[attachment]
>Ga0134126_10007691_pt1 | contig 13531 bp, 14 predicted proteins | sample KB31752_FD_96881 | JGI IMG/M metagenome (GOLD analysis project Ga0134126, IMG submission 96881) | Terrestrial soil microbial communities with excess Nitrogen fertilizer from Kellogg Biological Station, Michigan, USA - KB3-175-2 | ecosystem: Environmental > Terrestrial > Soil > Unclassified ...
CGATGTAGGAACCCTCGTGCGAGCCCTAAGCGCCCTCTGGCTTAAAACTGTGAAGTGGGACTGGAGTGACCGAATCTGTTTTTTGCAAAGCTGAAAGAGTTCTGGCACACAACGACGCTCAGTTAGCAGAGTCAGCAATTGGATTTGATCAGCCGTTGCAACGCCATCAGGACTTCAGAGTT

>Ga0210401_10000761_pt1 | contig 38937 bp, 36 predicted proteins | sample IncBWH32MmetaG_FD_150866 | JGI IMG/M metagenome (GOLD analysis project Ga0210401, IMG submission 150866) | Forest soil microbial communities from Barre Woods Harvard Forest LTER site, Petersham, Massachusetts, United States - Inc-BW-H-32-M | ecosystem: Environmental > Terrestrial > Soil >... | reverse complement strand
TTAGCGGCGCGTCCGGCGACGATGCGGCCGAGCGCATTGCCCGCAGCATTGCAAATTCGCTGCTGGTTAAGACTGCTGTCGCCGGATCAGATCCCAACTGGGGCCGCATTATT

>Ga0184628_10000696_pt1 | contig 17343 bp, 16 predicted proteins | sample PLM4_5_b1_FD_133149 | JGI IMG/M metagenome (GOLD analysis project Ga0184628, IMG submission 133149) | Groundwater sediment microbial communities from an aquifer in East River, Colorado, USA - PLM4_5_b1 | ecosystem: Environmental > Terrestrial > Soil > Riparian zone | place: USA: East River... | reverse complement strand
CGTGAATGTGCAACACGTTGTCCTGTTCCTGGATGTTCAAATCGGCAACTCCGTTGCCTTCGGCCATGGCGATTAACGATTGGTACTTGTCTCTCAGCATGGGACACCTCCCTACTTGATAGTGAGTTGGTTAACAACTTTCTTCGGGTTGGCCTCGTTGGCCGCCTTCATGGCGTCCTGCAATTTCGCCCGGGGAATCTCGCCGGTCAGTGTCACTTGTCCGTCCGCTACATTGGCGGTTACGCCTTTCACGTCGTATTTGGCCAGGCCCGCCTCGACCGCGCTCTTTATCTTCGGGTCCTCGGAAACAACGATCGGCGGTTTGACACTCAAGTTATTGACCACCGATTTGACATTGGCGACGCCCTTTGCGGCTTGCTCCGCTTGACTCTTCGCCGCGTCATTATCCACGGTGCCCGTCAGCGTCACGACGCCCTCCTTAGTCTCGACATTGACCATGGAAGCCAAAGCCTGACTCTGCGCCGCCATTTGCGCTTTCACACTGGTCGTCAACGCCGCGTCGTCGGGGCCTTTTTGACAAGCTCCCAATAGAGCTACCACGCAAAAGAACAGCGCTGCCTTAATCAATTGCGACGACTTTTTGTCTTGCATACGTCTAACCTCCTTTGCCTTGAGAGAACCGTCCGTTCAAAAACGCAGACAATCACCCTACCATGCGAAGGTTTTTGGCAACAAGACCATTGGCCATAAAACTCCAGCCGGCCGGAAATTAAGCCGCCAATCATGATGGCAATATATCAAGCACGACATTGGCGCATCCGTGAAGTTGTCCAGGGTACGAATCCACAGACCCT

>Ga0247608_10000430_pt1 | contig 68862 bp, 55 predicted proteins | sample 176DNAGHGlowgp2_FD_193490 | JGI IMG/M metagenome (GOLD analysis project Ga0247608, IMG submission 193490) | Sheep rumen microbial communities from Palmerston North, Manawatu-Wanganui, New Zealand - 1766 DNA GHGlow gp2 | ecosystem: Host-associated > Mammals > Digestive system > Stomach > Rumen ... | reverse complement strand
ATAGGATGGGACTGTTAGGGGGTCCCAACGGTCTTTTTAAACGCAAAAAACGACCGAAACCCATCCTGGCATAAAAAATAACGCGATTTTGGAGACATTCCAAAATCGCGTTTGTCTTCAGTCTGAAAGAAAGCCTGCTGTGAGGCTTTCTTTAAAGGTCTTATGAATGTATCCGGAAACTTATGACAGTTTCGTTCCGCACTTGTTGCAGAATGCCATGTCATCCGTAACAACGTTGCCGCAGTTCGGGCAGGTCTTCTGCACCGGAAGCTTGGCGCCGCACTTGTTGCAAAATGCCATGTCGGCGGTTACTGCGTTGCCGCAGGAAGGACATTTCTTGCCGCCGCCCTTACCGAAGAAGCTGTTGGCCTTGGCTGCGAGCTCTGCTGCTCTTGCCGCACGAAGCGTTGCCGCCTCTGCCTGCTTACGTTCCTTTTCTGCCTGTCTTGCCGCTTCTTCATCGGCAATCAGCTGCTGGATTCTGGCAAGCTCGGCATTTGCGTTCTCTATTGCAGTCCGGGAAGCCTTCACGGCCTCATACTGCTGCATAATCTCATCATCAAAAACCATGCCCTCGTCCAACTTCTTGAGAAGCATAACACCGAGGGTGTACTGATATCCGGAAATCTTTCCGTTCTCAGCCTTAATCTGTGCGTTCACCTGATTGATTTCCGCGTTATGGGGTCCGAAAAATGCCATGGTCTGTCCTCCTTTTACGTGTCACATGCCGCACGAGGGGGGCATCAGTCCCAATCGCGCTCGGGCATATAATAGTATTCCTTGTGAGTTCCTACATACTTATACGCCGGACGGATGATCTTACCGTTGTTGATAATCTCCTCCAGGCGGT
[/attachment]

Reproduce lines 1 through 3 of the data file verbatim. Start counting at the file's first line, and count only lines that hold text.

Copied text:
>Ga0134126_10007691_pt1 | contig 13531 bp, 14 predicted proteins | sample KB31752_FD_96881 | JGI IMG/M metagenome (GOLD analysis project Ga0134126, IMG submission 96881) | Terrestrial soil microbial communities with excess Nitrogen fertilizer from Kellogg Biological Station, Michigan, USA - KB3-175-2 | ecosystem: Environmental > Terrestrial > Soil > Unclassified ...
CGATGTAGGAACCCTCGTGCGAGCCCTAAGCGCCCTCTGGCTTAAAACTGTGAAGTGGGACTGGAGTGACCGAATCTGTTTTTTGCAAAGCTGAAAGAGTTCTGGCACACAACGACGCTCAGTTAGCAGAGTCAGCAATTGGATTTGATCAGCCGTTGCAACGCCATCAGGACTTCAGAGTT

>Ga0210401_10000761_pt1 | contig 38937 bp, 36 predicted proteins | sample IncBWH32MmetaG_FD_150866 | JGI IMG/M metagenome (GOLD analysis project Ga0210401, IMG submission 150866) | Forest soil microbial communities from Barre Woods Harvard Forest LTER site, Petersham, Massachusetts, United States - Inc-BW-H-32-M | ecosystem: Environmental > Terrestrial > Soil >... | reverse complement strand